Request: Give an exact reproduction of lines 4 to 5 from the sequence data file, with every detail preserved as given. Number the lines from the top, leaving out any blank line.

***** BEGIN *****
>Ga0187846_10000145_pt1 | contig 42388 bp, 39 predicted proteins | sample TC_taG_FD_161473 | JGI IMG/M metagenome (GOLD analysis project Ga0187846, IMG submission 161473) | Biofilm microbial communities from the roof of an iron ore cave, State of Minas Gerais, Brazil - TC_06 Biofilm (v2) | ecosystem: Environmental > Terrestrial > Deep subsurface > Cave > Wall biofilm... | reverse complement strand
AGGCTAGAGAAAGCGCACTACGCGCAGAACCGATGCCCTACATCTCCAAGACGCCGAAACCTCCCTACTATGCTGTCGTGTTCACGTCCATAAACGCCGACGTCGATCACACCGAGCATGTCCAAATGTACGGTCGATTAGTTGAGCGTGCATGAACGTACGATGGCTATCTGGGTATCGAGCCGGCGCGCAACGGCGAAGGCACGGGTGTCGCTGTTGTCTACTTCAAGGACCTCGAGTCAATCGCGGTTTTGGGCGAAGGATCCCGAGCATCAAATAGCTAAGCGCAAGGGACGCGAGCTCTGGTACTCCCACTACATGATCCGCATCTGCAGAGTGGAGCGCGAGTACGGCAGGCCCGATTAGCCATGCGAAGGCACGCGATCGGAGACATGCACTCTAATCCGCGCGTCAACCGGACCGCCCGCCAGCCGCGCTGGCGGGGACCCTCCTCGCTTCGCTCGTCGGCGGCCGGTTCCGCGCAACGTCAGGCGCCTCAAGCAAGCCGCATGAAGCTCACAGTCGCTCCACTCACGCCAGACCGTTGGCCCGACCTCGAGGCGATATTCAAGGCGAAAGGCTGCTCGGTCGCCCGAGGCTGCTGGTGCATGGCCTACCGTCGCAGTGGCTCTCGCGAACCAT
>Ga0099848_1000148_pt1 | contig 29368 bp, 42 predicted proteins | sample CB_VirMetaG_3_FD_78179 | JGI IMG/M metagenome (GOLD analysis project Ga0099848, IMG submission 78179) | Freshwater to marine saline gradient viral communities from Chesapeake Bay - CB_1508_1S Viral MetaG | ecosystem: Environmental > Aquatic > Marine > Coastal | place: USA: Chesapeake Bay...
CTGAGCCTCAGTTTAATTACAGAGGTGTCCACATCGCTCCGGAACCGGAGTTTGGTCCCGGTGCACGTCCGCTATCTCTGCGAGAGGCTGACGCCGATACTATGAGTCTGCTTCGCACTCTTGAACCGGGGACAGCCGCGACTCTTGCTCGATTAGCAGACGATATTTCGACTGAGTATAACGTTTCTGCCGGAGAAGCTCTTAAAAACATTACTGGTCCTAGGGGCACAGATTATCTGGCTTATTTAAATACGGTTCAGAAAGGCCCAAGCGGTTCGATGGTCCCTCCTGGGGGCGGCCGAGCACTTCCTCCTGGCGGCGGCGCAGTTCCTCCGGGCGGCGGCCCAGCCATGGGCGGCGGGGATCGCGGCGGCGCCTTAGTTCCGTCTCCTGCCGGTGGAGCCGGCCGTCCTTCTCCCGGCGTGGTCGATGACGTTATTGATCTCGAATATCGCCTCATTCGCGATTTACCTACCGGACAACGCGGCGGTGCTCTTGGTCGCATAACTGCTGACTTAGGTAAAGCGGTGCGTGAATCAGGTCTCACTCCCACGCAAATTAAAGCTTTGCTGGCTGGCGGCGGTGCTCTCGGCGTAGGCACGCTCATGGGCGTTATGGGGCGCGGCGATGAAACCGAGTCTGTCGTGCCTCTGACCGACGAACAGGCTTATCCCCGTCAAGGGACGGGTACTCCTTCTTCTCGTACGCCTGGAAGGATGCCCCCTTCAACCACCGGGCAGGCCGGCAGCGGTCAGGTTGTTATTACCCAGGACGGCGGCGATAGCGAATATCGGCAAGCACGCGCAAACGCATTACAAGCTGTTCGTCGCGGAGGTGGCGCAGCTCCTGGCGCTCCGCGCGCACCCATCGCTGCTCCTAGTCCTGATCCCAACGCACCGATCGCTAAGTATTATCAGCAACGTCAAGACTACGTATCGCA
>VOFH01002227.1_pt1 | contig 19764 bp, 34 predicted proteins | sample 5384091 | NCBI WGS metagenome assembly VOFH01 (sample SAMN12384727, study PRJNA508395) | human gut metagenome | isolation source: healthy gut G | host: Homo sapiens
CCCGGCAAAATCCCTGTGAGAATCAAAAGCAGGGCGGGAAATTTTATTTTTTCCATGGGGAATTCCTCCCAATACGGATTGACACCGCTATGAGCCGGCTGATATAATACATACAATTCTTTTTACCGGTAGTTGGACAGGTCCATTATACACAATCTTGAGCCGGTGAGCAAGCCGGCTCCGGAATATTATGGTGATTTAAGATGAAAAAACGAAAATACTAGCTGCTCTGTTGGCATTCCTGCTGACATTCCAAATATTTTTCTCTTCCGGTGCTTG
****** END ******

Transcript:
CTGAGCCTCAGTTTAATTACAGAGGTGTCCACATCGCTCCGGAACCGGAGTTTGGTCCCGGTGCACGTCCGCTATCTCTGCGAGAGGCTGACGCCGATACTATGAGTCTGCTTCGCACTCTTGAACCGGGGACAGCCGCGACTCTTGCTCGATTAGCAGACGATATTTCGACTGAGTATAACGTTTCTGCCGGAGAAGCTCTTAAAAACATTACTGGTCCTAGGGGCACAGATTATCTGGCTTATTTAAATACGGTTCAGAAAGGCCCAAGCGGTTCGATGGTCCCTCCTGGGGGCGGCCGAGCACTTCCTCCTGGCGGCGGCGCAGTTCCTCCGGGCGGCGGCCCAGCCATGGGCGGCGGGGATCGCGGCGGCGCCTTAGTTCCGTCTCCTGCCGGTGGAGCCGGCCGTCCTTCTCCCGGCGTGGTCGATGACGTTATTGATCTCGAATATCGCCTCATTCGCGATTTACCTACCGGACAACGCGGCGGTGCTCTTGGTCGCATAACTGCTGACTTAGGTAAAGCGGTGCGTGAATCAGGTCTCACTCCCACGCAAATTAAAGCTTTGCTGGCTGGCGGCGGTGCTCTCGGCGTAGGCACGCTCATGGGCGTTATGGGGCGCGGCGATGAAACCGAGTCTGTCGTGCCTCTGACCGACGAACAGGCTTATCCCCGTCAAGGGACGGGTACTCCTTCTTCTCGTACGCCTGGAAGGATGCCCCCTTCAACCACCGGGCAGGCCGGCAGCGGTCAGGTTGTTATTACCCAGGACGGCGGCGATAGCGAATATCGGCAAGCACGCGCAAACGCATTACAAGCTGTTCGTCGCGGAGGTGGCGCAGCTCCTGGCGCTCCGCGCGCACCCATCGCTGCTCCTAGTCCTGATCCCAACGCACCGATCGCTAAGTATTATCAGCAACGTCAAGACTACGTATCGCA
>VOFH01002227.1_pt1 | contig 19764 bp, 34 predicted proteins | sample 5384091 | NCBI WGS metagenome assembly VOFH01 (sample SAMN12384727, study PRJNA508395) | human gut metagenome | isolation source: healthy gut G | host: Homo sapiens